Difficulty with Mathematical Methods of Classical Mechanics

In summary, the conversation revolves around a discussion of proving a mechanical system's acceleration in relation to Newton's First Law. The conversation also mentions the use of proof by contradiction and resources for learning how to do math-based proofs in the context of physics. The attempt at solving the problem involves using invariance with respect to translations and rotations, but the process is not mathematically rigorous. A recommended resource for learning more about mathematical proofs in physics is mentioned.
  • #1
curlofgradient

Homework Statement


A friend and I are going through Vladimir Arnold's Mathematical Methods of Classical Mechanics, but I think my lack of a background in pure math / proofs is seriously hampering my ability to do any of the problems in the first chapter. For example:

PROBLEM. Show that if a mechanical system consists of only one point, then its acceleration in an inertial coordinate system is equal to zero ("Newton's First Law").
Hint. By Examples 1 and 2 the acceleration vector does not depend on [itex]\textbf{x}[/itex], [itex]\textbf{v}[/itex], or [itex]t[/itex], and by Example 3 the vector [itex]\textbf{F}[/itex] is invariant with respect to rotation.​

Homework Equations


Examples 1, 2, and 3 refer to the facts that Newton's equations must be invariant with respect to galilean transformations; 1 is translation through time, 2 is translation through space and the addition of a constant velocity term, and 3 is rotations in space.

The Attempt at a Solution


Honestly, I can't see how the hint doesn't already constitute a solution! I'm not sure what more the book wants from me. I could write down the equations for the three examples, but that seems too trivial. Any help would be appreciated, especially if someone could point me towards resources for learning how to do math-based proofs specifically in the context of physics.
 
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  • #3
Thanks jedishrfu, but I am not really familiar with knowing when to apply proof by contradiction, etc. I am a graduate student in physics; I have already gone through Goldstein etc. so I am familiar with Newton's laws. What I'm not familiar with is how to prove things. If you give me a system I can find a Lagrangian and solve whatever problem, but if you ask me how to prove something is true about systems in general I am usually at a loss. Just knowing how to solve this particular problem won't help me solve the next problems unless I know the general procedure for solving this sort of thing.

My attempt at this problem so far has been as follows:

By invariance with respect to translations we have [tex]\mathbf{a}_i=f_i(\mathbf{x}_j-\mathbf{x}_k, \mathbf{v}_j-\mathbf{v}_k)[/tex], and the potential can only depend on relative distances between particles. However, since there is only one particle, there are no pairs of particles and therefore [itex]f_i[/itex] must be a constant. Then, I guess somehow we are supposed to use invariance wrt. rotation to prove that the only constant allowed is 0? But it seems to me that any constant vector would be invariant under a rotation...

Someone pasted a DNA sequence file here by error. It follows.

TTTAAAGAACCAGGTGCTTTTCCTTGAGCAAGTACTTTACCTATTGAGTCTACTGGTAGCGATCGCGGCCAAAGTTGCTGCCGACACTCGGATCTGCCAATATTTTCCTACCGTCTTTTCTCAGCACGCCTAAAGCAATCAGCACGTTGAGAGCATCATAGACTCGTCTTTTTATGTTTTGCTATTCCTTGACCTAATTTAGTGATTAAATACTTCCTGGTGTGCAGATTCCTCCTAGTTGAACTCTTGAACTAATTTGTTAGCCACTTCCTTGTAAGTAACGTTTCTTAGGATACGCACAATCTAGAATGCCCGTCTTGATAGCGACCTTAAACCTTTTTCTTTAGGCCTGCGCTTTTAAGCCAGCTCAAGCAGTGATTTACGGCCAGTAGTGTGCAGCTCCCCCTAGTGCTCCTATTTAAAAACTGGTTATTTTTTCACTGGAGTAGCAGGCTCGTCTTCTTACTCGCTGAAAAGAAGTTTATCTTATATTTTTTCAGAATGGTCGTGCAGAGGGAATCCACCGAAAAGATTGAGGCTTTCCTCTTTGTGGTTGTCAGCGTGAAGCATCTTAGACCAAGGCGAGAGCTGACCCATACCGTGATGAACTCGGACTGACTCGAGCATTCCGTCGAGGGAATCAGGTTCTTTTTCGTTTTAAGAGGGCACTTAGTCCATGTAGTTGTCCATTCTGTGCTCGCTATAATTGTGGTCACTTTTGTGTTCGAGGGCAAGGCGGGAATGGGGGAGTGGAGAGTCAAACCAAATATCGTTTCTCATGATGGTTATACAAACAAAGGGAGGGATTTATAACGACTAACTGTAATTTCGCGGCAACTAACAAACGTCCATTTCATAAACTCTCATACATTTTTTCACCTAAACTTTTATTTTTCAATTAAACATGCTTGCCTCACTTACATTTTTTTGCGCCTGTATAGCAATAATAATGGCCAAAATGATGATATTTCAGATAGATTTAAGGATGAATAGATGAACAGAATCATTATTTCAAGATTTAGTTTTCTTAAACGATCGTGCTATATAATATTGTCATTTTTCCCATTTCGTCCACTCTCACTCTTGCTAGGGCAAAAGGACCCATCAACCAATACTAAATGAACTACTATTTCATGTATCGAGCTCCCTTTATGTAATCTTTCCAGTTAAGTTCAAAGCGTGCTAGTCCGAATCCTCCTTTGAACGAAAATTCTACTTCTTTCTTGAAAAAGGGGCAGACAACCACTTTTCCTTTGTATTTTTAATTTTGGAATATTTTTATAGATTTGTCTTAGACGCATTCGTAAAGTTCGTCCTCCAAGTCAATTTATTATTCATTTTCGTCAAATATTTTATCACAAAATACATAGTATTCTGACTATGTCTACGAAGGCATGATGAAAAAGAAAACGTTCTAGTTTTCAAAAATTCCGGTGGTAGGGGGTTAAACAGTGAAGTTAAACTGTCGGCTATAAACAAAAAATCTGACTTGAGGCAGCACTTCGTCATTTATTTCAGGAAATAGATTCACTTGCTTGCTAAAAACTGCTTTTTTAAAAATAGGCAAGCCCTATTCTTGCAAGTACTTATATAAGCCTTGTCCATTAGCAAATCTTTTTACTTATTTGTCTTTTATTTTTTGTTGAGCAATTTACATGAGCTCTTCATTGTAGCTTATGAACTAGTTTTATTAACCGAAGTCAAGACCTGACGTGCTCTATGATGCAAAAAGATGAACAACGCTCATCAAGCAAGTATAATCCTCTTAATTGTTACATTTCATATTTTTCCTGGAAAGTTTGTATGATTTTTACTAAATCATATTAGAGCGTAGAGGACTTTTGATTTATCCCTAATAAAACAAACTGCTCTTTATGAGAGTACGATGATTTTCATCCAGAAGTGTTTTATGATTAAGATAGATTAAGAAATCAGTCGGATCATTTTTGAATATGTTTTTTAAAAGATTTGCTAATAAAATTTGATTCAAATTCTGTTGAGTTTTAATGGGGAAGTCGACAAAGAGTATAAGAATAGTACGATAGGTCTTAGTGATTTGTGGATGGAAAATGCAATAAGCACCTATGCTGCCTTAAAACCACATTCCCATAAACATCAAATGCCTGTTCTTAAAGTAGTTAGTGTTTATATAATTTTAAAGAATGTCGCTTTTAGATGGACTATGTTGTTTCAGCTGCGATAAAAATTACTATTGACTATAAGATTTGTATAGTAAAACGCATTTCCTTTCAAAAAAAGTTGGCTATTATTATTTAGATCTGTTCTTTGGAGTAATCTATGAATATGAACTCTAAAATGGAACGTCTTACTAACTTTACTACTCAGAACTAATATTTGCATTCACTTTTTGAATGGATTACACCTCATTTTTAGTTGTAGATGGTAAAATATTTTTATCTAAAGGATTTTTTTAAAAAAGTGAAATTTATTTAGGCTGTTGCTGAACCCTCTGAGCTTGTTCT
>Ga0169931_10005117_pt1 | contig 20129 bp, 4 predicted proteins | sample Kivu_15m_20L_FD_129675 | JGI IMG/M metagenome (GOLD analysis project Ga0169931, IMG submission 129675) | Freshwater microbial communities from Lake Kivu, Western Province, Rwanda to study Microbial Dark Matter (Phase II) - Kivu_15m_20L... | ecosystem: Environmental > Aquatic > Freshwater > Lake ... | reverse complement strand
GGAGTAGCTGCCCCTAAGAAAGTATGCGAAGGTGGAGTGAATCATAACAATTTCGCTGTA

Also, it is obvious that this sort of answer isn't mathematically rigorous. It would have been helpful if the author did some examples, but obviously the reader is supposed to already be familiar with this sort of procedure. I am wondering what book would help?
 

Related to Difficulty with Mathematical Methods of Classical Mechanics

1. What is classical mechanics?

Classical mechanics is a branch of physics that deals with the motion of macroscopic objects. It is based on Newton's laws of motion and the law of universal gravitation.

2. What are the mathematical methods used in classical mechanics?

The mathematical methods used in classical mechanics include calculus, differential equations, and vector algebra. These tools are used to describe and analyze the motion of objects in a mathematical way.

3. Why do some people find classical mechanics difficult?

Some people may find classical mechanics difficult because it requires a strong understanding of mathematical concepts and equations. It also involves abstract thinking and the ability to visualize and analyze complex systems.

4. How can I improve my understanding of classical mechanics?

There are several ways to improve your understanding of classical mechanics. One way is to practice solving problems and working through examples. You can also read textbooks or watch video lectures to gain a better understanding of the concepts.

5. What are some real-life applications of classical mechanics?

Classical mechanics has many real-life applications, including predicting the motion of planets and satellites, designing machines and structures, and understanding the behavior of fluids and gases. It also forms the basis of many other branches of physics, such as thermodynamics and electromagnetism.

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